This blog post is based on an answer I wrote on Quora.
Before telling your team to work more hours, make sure that you have a realistic plan for actually hitting the launch date. Otherwise, your best strategy in the long run is probably either to redefine the launch to what your team can deliver by that date based on the current pace or to reset the deadline to something more realistic.
I’ve been involved in two major, multi-month projects so far where an ambitious and well-intentioned engineering manager pushed the team to work extra hours to sprint toward the end of a project. In each case, the team consisted of a group of talented and dedicated people trying to hit an aggressive deadline on a project that we thought would break the business if we slipped. We went from working 60 hours per week to roughly 70 hours per week. And in each case, after several months of sprinting, the project still wasn’t finished. It turned out that rather than sprinting at the homestretch of a marathon, we had started sprinting somewhere near the middle.
The experiences burned out a few members of the team, some of whom subsequently left, and it took a while for everyone else to recover. It’s not clear that in either situation, working more hours actually led to any more progress, and the decisions to work overtime, while seemingly reasonable at the time, hurt both teams in the long run. The projects taught a hard lesson: just because you really want a project to be completed by a certain date doesn’t make it any more realistic that it will. Don’t confuse positive thinking with realistic optimism.
Why overtime doesn’t work
When a project falls behind, what you’re thinking is probably something along these lines: the team is running behind the estimated schedule by 25%, so you need to get the team to put in 25% more hours and work 50 hours per week instead of 40 for the next two months in order to hit the deadline. There are a number of reasons why this logic doesn’t usually work out in practice and why working more hours won’t necessarily mean hitting the launch date:
Hourly productivity will decrease with additional hours worked. If your team has already been accustomed to a lifestyle of working 40-hour work weeks for an entire year, it’s likely that the marginal productivity of the extra hours will be lower than average, and possibly even be negative. Fatigue and reduced sleep ends up impairing cognitive function and lowering the quality of work.
Studies from 150 years of research on how long hours decrease productivity are well summarized by Sara Robinson’s “Bring back the 40-hour work week” and Evan Robinson’s “Why crunch mode doesn’t work.” Employers in the 1890s achieved higher total output per worker when they experimented with 8-hour work days. Sidney Chapman showed in 1909 that productivity from overtime declines rapidly; workers started making mistakes that they wouldn’t have made if they had been rested, and their output came at the expense of the output of subsequent days. 1 Henry Ford adopted a 40-hour work week in 1922 because years of experiments showed him that it increased total worker output. 2 3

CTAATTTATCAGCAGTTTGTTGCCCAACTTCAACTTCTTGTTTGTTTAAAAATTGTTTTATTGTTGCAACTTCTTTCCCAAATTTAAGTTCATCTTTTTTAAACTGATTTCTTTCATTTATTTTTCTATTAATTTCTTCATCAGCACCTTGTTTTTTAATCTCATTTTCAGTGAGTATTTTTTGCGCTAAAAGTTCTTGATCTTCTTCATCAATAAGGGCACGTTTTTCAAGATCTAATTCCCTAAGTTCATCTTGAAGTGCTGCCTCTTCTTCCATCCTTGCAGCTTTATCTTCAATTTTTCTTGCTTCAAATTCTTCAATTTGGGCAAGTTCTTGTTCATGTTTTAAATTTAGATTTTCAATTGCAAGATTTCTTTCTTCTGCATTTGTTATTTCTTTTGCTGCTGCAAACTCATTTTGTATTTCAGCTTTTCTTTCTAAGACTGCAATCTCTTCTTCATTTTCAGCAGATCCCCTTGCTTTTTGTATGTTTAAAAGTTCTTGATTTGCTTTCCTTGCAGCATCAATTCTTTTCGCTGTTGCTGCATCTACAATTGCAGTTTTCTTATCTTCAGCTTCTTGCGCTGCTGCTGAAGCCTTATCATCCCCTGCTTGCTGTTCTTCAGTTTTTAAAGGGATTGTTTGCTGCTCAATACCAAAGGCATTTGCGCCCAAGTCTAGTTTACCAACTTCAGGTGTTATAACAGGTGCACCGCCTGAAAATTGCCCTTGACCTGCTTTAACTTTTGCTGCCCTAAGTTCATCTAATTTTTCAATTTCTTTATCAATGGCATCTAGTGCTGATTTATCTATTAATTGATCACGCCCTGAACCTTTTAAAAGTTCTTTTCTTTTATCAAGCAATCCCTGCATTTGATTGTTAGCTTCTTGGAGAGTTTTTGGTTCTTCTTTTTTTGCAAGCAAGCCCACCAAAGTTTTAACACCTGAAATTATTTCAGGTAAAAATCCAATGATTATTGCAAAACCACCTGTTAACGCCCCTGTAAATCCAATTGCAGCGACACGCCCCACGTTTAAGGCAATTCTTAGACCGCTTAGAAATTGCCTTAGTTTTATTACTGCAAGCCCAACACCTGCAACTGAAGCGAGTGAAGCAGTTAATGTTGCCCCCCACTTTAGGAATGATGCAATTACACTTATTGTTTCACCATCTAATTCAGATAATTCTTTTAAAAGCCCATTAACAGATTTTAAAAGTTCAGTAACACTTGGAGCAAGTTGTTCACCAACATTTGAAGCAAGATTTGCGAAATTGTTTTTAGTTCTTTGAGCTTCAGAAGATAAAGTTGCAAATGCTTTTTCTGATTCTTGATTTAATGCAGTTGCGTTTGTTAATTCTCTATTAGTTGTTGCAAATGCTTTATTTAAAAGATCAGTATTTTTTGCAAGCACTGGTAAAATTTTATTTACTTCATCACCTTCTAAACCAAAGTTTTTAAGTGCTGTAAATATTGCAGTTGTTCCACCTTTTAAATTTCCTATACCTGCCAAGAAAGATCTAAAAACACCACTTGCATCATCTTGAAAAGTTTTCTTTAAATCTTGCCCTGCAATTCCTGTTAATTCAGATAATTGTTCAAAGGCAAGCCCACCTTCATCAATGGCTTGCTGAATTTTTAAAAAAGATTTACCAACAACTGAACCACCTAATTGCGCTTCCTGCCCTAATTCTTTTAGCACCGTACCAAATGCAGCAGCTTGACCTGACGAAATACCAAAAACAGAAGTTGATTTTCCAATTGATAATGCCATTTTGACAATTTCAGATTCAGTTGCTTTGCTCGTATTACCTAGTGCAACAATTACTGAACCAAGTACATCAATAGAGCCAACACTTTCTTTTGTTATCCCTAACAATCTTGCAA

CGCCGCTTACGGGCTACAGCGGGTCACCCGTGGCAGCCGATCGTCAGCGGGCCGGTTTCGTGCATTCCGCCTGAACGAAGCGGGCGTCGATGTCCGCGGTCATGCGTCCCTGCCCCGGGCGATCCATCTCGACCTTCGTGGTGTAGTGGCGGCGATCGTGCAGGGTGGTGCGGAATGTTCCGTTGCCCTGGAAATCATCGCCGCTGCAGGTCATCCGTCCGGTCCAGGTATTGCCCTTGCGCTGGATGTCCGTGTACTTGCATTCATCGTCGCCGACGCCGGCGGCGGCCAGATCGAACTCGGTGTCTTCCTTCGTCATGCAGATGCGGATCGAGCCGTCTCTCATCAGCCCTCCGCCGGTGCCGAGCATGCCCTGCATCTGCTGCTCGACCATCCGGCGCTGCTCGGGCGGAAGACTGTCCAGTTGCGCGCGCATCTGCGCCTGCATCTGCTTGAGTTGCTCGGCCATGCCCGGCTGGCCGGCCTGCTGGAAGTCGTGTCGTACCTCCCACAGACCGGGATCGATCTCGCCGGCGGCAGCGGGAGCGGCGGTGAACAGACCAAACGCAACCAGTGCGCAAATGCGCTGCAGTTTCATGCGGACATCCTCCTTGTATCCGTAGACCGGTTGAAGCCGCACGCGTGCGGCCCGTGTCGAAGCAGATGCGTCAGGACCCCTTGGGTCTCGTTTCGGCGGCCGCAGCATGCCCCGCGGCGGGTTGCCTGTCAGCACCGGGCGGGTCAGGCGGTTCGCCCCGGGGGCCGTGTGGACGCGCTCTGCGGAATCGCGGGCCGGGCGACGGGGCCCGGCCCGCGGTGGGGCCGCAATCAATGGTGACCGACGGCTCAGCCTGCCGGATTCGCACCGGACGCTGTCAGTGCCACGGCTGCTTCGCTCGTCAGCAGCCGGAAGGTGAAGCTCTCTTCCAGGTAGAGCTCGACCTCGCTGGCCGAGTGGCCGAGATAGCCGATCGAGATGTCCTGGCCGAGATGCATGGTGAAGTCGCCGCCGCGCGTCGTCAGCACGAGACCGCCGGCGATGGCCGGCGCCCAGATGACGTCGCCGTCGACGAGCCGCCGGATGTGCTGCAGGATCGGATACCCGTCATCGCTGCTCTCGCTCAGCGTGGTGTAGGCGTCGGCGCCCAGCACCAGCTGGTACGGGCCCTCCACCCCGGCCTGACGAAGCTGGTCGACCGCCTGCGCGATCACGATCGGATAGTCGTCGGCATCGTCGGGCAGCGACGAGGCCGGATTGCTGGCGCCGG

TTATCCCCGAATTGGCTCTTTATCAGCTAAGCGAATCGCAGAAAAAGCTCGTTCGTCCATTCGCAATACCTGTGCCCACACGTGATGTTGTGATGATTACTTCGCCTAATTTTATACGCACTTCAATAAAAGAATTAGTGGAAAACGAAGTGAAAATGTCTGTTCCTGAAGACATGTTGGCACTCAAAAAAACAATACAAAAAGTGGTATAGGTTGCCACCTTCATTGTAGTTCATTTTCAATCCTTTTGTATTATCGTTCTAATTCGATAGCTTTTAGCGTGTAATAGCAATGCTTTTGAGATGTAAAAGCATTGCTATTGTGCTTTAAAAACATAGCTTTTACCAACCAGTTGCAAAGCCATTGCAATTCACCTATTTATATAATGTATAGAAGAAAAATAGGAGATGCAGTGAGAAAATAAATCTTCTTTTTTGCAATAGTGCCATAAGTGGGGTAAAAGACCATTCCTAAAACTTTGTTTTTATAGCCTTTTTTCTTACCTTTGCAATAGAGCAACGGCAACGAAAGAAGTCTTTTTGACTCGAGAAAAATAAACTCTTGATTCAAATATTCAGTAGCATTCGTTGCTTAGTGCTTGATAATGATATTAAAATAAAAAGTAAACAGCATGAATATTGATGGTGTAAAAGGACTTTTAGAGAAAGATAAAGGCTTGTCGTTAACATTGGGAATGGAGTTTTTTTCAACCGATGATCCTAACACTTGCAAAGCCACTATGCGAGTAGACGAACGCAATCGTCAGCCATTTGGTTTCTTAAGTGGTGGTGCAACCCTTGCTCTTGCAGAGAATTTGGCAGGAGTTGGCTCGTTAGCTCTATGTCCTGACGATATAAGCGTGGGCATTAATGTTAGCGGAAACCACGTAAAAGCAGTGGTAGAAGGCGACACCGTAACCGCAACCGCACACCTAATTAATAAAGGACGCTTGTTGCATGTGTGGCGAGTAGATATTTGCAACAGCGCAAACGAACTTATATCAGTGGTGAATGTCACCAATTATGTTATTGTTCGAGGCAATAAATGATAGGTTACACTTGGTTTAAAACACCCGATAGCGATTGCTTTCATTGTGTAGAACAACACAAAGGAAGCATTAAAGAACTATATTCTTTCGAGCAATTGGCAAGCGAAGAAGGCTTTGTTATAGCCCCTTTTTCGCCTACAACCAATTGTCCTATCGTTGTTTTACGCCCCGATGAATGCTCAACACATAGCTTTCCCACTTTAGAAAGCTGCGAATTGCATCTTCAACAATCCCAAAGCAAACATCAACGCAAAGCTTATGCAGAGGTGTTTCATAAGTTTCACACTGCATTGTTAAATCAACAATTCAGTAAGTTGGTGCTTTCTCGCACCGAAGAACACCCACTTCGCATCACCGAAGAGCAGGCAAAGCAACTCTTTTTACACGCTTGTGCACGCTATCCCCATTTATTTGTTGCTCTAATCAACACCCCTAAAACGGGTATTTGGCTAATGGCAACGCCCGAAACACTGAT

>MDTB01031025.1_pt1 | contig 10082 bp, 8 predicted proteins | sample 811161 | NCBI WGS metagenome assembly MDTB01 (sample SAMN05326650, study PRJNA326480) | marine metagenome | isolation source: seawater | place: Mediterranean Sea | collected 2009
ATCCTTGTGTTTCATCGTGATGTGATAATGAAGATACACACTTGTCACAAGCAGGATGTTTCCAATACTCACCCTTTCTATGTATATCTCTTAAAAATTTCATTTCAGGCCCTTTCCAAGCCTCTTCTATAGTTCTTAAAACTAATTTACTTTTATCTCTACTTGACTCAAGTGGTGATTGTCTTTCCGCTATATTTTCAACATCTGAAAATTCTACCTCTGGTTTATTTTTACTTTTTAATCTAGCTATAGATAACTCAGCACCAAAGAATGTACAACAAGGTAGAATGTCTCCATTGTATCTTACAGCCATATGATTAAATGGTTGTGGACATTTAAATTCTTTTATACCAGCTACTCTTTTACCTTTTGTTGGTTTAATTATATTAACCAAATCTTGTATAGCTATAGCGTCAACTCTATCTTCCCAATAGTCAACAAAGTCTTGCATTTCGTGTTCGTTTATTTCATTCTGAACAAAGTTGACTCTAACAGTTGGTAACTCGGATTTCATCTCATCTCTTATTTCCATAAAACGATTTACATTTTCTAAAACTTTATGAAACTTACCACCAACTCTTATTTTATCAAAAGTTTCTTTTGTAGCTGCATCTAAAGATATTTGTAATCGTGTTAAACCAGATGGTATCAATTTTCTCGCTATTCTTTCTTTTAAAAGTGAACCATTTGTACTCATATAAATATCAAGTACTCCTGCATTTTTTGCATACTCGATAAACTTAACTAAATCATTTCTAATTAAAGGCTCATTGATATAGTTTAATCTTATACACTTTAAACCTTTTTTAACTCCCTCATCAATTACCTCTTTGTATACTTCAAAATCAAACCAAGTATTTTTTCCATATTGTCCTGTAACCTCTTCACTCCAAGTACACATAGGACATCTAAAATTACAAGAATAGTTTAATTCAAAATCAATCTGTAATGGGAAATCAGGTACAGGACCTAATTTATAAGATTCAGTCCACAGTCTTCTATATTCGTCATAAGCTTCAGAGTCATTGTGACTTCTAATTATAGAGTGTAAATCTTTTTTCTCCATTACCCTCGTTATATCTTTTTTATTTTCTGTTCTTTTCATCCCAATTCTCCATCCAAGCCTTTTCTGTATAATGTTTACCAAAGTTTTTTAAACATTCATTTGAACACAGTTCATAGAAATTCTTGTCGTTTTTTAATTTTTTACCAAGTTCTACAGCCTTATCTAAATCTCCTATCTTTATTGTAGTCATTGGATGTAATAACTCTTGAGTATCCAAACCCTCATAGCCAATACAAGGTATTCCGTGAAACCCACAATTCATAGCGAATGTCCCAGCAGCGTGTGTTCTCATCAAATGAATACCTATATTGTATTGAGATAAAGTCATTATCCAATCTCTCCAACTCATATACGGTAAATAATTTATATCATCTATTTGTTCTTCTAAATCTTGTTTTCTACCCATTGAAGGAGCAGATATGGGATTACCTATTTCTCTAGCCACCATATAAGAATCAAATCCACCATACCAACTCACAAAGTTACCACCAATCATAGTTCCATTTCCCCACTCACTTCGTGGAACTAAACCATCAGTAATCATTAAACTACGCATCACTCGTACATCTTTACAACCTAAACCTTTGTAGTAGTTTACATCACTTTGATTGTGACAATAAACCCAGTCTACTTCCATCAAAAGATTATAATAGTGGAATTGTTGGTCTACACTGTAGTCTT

As Tom Walker writes in the “The Prosperity Covenant”:
“That output does not rise or fall in direct proportion to the number of hours worked is a lesson that seemingly has to be relearned each generation.” 4
The decrease in marginal productivity means that you won’t get the extra 25% worth of output that you expected, even if total weekly output does increase. But a 1980 study entitled “Scheduled Overtime Effect on Construction Projects” even challenges the premise that weekly output would increase:
“[W]here a work schedule of 60 or more hours per week is continued longer than about two months, the cumulative effect of decreased productivity will cause a delay in the completion date beyond that which could have been realized with the same crew size on a 40-hour week.” 5
It’s likely that you’re more behind schedule than what you actually think. Producing accurate project estimates is one of the hardest tasks in engineering. 6 The fact that the schedule has slipped means that the work in previous months was underestimated. So either only the past work was underestimated or, more likely, the entire project was underestimated, including the remaining two months.
What compounds this effect even further is that we tend to be much better at estimating the beginnings of projects, where work focuses on concrete development tasks we understand, than the ends of projects, where teams often underestimate how long integration testing takes and where each unexpected issue can throw schedules off by a week or more.
Frederick Brooks captures this effect in The Mythical Man-Month, where he writes:
“Failure to allow enough time for system test, in particular, is particularly disastrous. Since the delay comes at the end of the schedule, no one is aware of schedule trouble until almost the delivery date.” 7
Additional hours can burn out team members. The extra hours come from somewhere – maybe it’s time that would otherwise be spent with friends or spouses, exercising, resting, sleeping, or something else. That recovery time is being traded for stressful hours, and there’s a risk of burning out team members that’s hard to quantify.